The second night saw a much larger crowd at the Santa Monica Civic. Spectrum played another great set, and this time seemed to get their due from the appreciative audience. Unlike the first night, Thursday’s bill featured three bands, with Gemma Hayes getting the middle slot. Her mellow shoegazer-tinged pop was pitched somewhere between The Sundays and Lush, and I found myself enjoying it for the most part (although I did spend the majority of her set waiting in line for the bathroom).

Finally, it was time for what we’d all been waiting for: My Bloody Valentine. Their performance Wednesday had left me dazed but slightly unfulfilled, as the sound left something to be desired, and it did not feel like the whole audience was really invested in what was going on. This turned out to be a mere test run for the final gig. When the band launched into their opening number “I Only Said” amidst a torrent of flashing strobes, everything clicked into place. The venue was completely packed, and from my perch in the bleachers I could take in the scope of both the audience and the action on stage.

My biggest gripe with the term “shoegazer” is that it infers a lack of commitment on the part of the musicians, as if all bands in this genre are bored or self involved onstage. I always maintained that the shoegaze bands I saw in the 90s rocked pretty hard. MBV, Lush and Swervedriver all put on intense shows, and while their guitarists may have seemed stoic, you had to consider that they were usually singing while playing and switching between up to 30 effects pedals – that takes some concentration, folks!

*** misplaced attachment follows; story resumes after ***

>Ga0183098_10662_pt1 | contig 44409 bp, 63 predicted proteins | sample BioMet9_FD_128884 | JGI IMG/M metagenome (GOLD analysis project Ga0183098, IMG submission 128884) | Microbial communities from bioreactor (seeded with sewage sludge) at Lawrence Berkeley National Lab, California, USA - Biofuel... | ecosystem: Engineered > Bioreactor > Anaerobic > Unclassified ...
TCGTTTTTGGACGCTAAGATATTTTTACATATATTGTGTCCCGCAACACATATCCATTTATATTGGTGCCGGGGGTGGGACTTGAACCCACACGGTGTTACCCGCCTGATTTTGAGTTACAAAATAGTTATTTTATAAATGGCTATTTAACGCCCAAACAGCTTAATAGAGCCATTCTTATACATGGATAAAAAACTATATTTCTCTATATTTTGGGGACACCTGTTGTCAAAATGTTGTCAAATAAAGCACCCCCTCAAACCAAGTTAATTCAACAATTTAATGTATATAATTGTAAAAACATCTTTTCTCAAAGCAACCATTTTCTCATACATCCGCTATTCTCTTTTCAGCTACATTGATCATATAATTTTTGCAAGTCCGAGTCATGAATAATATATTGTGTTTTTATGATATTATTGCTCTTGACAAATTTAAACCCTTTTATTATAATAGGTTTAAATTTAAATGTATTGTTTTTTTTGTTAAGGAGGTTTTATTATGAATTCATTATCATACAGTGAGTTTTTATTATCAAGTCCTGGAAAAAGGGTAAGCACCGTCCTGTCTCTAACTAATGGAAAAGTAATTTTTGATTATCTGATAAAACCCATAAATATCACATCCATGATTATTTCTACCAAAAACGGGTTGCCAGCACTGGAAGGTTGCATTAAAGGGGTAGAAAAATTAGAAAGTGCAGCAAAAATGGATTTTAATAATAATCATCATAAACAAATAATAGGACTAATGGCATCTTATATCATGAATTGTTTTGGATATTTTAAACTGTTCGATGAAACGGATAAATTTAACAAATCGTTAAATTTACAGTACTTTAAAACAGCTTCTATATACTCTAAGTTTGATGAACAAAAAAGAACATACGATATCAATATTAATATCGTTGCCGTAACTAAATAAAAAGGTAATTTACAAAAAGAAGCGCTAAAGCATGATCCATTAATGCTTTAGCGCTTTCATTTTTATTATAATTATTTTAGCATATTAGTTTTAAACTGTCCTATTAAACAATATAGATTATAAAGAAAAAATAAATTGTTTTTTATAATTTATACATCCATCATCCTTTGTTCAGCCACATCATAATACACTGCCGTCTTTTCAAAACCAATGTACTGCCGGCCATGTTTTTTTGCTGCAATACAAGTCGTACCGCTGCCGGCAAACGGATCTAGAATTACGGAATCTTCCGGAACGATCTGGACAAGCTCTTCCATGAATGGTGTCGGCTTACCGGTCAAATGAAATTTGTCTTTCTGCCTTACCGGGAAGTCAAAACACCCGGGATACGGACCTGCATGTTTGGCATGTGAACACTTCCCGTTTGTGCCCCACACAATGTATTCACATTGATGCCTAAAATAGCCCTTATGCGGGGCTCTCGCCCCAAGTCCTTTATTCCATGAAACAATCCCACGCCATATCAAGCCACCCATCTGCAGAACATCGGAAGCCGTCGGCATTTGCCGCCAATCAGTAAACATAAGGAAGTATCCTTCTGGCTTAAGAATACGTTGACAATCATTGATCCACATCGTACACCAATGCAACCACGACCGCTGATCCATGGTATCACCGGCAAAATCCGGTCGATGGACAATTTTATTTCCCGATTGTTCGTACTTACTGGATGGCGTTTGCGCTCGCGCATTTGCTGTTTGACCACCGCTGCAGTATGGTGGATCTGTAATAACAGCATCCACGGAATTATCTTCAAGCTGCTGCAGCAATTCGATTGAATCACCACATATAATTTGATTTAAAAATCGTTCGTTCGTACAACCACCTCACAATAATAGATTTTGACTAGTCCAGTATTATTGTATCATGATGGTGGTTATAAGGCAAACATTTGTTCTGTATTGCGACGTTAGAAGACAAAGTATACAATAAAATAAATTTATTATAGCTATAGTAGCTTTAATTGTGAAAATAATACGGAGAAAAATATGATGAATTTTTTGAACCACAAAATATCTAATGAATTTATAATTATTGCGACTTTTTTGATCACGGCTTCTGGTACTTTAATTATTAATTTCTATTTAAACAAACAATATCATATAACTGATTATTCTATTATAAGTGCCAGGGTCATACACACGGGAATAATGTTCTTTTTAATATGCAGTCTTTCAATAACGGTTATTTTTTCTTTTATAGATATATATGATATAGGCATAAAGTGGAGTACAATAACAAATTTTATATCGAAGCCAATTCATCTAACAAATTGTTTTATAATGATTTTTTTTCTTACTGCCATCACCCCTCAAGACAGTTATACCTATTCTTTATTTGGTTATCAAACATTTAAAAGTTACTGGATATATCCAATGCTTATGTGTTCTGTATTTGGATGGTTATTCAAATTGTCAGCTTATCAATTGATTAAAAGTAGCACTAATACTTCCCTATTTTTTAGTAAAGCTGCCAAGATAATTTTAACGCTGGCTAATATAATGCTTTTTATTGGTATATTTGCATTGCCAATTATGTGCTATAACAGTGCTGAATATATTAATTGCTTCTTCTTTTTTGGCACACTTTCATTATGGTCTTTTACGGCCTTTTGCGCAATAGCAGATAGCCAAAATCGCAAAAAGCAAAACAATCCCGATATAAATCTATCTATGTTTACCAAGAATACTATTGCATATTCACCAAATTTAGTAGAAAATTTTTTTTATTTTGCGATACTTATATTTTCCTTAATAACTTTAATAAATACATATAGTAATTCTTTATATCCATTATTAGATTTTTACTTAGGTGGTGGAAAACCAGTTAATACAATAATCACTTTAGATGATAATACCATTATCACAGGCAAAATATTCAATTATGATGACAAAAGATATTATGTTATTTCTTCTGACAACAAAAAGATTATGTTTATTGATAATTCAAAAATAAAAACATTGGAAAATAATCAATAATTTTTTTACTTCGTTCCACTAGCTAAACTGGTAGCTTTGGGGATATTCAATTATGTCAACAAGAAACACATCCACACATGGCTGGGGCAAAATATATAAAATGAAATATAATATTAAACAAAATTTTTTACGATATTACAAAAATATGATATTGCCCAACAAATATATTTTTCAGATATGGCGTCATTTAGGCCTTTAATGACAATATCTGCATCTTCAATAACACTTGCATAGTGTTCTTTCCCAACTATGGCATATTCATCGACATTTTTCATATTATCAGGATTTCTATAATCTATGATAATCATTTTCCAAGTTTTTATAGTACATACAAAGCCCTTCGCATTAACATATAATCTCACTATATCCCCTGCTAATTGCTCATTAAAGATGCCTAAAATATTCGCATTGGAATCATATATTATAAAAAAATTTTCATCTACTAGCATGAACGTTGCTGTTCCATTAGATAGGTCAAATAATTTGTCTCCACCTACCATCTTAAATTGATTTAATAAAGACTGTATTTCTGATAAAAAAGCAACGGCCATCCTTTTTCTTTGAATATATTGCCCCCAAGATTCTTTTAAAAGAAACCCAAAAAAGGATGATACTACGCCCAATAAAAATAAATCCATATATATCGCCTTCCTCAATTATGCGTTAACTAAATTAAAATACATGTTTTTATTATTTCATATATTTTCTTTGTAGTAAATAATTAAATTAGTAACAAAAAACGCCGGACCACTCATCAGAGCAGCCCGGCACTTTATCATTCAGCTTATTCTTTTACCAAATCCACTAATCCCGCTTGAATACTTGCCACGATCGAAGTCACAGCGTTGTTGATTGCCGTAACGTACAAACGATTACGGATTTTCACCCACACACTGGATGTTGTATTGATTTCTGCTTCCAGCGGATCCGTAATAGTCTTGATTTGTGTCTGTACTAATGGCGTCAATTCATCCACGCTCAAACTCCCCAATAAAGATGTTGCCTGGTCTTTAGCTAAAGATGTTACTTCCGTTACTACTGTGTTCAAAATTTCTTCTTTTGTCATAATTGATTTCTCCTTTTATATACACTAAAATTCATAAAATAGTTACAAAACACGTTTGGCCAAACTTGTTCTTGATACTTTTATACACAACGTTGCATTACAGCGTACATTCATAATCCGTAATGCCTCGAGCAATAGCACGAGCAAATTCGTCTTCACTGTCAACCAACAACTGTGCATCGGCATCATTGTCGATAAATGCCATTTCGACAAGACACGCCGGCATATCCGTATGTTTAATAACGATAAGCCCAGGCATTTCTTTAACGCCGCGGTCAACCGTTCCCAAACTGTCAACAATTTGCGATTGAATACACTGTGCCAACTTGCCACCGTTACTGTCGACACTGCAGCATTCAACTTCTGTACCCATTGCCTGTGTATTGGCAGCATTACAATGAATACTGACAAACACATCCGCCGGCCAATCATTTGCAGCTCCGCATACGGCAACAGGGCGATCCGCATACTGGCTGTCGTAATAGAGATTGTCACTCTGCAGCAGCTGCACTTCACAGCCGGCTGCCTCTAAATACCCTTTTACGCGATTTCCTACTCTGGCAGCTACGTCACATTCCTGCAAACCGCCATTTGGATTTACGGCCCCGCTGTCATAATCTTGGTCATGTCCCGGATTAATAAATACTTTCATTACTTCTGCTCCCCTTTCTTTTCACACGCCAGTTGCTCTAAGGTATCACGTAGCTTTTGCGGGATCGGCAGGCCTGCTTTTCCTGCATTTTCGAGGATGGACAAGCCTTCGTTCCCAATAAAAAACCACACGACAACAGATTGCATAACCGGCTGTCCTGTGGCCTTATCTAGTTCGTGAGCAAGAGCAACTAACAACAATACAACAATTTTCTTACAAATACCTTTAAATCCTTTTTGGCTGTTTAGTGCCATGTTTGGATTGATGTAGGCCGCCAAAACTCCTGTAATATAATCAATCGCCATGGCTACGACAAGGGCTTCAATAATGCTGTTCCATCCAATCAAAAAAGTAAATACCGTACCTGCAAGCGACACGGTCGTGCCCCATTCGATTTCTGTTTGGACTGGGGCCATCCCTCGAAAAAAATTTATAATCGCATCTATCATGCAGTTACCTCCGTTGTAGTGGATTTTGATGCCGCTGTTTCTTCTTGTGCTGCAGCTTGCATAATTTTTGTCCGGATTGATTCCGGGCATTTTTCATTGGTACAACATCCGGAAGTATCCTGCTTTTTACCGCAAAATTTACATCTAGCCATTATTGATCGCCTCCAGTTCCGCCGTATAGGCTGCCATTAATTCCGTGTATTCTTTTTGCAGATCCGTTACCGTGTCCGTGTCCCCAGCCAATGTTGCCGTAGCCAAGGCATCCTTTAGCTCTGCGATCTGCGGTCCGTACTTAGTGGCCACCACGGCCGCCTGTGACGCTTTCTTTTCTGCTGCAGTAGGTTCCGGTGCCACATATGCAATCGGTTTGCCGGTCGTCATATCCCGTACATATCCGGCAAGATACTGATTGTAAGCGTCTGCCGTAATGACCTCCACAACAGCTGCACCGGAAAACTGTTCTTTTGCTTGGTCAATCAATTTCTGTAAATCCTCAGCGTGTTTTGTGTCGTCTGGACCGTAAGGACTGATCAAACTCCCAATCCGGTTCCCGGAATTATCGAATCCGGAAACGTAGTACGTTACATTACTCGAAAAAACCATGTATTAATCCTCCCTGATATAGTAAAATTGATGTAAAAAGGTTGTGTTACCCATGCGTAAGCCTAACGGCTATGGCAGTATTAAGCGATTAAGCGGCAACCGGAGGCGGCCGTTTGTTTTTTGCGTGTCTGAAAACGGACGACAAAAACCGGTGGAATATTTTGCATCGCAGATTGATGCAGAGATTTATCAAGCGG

With MBV it was always up to the rhythm section to bring the rock, and bassist Debbie Googe and drummer Colm O’Coisog did not disappoint at either of these reunion shows. Debbie remained fixed on Colm’s bass drum the whole time, rocking back and forth in time with the music while throwing her entire body into the rhythm. Colm flailed about on his throne like a madman, as if the ghost of Keith Moon was presiding over the whole ceremony.

The mix was much better on Thursday, although this could have been due to the sheer amount of bodies absorbing the din, or my placement in the back and center of the room. The vocals had presence, the guitars were screechingly loud, and the drums were huge. I could always use more bass guitar when it comes to this band, as I feel that Debbie’s thick, fuzzed-out basslines provide a necessary anchor to all the noise. Still, I had no complaints about the set. Highlights were the lush dynamics of “Cigarette in Your Bed,” the insane hardcore freakout of “Nothing Much to Lose,” and the hypnotic dance groove of “Soon.”

My Bloody Valentine have always ended their sets with an extreme noise barrage during the middle of “You Made Me Realize.” This section of the song can range anywhere from 10 to 30 minutes according to various reports. The sound is similar to an airplane taking off, and the effect is supposed to induce some kind of out of body experience in the listener. It has been lovingly termed “the holocaust” by fans.

Tonight the holocaust was particularly intense, as the whole auditorium seemed to be shaking. I found myself becoming instinctively afraid around ten minutes in, when my senses seemed to be preparing me for an imminent explosion. Eventually the band launched back into the verse, and the song was brought to a thunderous close.

It was an amazing two nights that reaffirmed my belief in the power of layered guitar noise. Now someone just needs to talk RIDE and Slowdive into reforming for a US tour…


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